Webinar Focuses on Creating Safety for Older Adult

July 30, 2020 | by JB Brayfindley

Webinar Focuses on Creating Safety for Older Adult

“We can do these things together,” explained Micheal Pope, CNUMC conference lay leader and recent guest speaker for the Wednesday Webinar on July 29. Pope spoke about ways local churches can serve the needs of older adults. “We don’t have to sit back and complain about what’s not happening in our community. We can be a force to be reckoned with…”
 
“Where is your church located?” asked Pope who cited that more older adults gravitate to cities because of the easy access to transportation and food. Pope, CEO of Alzheimer Services of the East Bay (ASEB) for more than 22 years, noted that by 2050--for the first time--there will be more elders than children (over the age of 5) in the world.  “What does this mean to our church?”
 
Sharing her computer screen, Pope showed a photograph of a smiling elderly woman and two giggly children.
 
“Just because I am no longer a child,” pointed out Pope, “doesn’t mean I don’t have the same needs as children do.” Pope went on to delineate needs seniors have including the need for respect, social inclusion and access to information. Even during the pandemic, Pope encouraged churches to facilitate safe social participation opportunities for seniors such as drive-by visits, phone calls and mailing letters.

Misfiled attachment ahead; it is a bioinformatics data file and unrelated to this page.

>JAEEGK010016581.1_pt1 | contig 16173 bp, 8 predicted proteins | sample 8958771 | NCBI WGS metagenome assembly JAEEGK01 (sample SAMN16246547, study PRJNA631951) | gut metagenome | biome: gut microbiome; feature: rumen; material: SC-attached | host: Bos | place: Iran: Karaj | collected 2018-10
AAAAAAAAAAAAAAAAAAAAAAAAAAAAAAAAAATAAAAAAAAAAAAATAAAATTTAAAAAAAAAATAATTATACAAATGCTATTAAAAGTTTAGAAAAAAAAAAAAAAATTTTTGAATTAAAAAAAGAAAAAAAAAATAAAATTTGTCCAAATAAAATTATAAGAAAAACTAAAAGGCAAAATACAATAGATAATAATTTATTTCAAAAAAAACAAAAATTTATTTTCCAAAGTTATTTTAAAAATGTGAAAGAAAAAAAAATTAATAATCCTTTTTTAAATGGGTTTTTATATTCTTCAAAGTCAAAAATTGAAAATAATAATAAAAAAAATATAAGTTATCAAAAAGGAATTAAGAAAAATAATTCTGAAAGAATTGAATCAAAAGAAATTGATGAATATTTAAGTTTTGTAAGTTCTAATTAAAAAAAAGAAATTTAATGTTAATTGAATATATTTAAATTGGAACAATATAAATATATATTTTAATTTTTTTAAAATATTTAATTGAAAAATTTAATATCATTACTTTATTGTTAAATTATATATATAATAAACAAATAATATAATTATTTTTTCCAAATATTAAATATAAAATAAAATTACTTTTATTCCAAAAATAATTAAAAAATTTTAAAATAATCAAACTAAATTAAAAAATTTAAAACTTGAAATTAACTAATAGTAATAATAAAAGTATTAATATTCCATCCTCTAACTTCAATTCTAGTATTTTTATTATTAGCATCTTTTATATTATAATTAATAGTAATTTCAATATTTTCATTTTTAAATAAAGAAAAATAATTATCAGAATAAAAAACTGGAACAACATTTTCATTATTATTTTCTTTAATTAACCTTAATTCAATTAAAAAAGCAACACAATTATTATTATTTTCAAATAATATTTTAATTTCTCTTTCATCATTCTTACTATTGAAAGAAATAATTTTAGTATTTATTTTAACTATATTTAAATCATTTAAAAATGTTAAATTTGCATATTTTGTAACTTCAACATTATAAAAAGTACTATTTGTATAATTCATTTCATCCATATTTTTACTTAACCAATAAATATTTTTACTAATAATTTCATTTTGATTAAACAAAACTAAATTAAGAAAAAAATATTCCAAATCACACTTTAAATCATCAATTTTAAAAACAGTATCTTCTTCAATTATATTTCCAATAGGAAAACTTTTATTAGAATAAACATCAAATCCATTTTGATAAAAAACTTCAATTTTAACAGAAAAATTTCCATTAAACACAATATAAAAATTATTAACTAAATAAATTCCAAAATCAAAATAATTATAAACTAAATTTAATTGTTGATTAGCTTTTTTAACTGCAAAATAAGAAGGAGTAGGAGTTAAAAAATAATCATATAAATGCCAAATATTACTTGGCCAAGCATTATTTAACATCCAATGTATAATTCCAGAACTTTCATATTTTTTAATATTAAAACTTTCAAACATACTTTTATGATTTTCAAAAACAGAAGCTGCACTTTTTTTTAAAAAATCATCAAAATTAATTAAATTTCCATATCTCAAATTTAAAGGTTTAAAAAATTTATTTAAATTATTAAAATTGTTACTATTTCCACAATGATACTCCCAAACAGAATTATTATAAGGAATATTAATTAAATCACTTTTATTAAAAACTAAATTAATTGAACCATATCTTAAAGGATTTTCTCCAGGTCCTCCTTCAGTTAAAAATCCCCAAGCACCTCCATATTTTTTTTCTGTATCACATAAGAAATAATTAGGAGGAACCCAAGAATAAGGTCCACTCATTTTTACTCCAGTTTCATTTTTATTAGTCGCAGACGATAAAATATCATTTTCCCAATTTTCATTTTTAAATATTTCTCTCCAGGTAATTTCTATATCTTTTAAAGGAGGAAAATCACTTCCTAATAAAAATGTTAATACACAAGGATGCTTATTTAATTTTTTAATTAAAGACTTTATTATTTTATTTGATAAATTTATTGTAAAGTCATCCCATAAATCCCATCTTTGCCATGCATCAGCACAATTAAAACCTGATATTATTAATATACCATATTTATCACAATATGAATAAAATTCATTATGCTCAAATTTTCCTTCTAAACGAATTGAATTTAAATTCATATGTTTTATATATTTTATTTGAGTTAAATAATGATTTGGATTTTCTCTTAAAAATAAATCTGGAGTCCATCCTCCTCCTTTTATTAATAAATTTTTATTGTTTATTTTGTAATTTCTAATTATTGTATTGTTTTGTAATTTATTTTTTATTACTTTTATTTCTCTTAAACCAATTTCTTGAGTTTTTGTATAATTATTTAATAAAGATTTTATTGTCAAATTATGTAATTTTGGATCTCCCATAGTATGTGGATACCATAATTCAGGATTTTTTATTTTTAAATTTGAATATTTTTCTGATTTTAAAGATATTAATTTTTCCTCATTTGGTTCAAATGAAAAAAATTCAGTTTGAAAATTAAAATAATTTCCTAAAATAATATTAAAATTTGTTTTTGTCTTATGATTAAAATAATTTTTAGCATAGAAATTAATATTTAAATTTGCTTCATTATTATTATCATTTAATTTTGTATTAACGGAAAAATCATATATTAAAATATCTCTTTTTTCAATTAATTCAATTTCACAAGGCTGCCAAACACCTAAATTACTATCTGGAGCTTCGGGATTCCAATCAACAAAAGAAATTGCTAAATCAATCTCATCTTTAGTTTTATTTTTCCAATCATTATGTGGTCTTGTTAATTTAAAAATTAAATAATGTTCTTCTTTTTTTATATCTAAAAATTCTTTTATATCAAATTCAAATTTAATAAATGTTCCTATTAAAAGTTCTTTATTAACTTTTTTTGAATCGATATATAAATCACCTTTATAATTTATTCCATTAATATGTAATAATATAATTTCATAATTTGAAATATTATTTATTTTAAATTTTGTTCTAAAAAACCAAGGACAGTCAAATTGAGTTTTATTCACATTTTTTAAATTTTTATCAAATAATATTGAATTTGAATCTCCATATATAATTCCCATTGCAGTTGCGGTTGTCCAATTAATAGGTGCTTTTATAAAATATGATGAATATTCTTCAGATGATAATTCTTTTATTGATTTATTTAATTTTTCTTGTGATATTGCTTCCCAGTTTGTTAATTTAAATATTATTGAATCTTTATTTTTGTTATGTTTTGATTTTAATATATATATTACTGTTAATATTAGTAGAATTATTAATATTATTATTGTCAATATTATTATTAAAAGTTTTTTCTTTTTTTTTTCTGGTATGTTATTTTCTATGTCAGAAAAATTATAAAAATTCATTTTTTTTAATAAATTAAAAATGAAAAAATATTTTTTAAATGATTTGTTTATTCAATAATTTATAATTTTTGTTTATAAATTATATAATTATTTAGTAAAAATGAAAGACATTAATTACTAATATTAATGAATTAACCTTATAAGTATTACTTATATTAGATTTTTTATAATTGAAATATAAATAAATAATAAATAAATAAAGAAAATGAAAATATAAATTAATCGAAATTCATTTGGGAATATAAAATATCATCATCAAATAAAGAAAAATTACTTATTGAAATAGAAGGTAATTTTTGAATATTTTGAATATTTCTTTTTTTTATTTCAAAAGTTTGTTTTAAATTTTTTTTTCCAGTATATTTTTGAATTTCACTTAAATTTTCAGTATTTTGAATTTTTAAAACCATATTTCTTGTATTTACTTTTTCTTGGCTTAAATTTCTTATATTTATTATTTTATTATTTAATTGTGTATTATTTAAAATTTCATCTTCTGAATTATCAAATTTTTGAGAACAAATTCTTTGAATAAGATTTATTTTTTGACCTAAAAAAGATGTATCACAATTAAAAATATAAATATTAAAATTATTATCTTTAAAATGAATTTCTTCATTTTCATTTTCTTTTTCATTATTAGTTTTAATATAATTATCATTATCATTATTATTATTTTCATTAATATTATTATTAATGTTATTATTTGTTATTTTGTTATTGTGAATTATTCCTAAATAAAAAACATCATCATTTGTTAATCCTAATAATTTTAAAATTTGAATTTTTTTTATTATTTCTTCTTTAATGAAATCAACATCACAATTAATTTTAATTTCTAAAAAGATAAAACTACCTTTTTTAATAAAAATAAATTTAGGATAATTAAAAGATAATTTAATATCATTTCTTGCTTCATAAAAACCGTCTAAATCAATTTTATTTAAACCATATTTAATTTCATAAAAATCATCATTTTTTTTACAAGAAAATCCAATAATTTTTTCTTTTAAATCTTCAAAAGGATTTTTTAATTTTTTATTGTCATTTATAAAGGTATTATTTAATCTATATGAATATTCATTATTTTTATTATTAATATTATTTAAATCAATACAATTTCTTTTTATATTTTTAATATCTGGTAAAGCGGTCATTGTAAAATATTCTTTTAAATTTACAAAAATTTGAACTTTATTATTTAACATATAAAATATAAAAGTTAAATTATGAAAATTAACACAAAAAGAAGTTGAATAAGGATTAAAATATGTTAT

“We provide activity packets to our seniors,” stated Pope. The packets include fliers about COVID-19 safety rules, a vial of bubbles, a puzzle, and a personal letter.
 
Since there is a higher risk of seniors dying from COVID-19 than any other demographic, Pope listed the symptoms and reasons to call 911. Difficulty breathing is one of the most important reason to not hesitate to go to the doctor.
 
Pope provided a list of many resources for seniors including how to access food, financial assistance, health insurance and how to ask for an “elder check.”
 
Steps churches can take in developing ministries to the elderly include: 1) organizing an age friendly task force; 2) assessing through focus groups and surveys to develop project ideas to meet needs; 3) partnering with community organizations and the UM conference; 4) exploring a church health ministry. Pope suggested that churches considering beginning a health ministry to go to https://www.wespath.org/health-well-being/health-well-being-resources/clergy-congregational-resources/umchmn.
 
“This is my dream,” Pope stated, “to come together and really making an impact on not just our ministry in our church but  in our communities and in our neighborhoods.”
 
 
To learn more, watch the entire webinar and download the PDFs of resources at cnumc.org.
 
 


JB Brayfindley is a freelance journalist.
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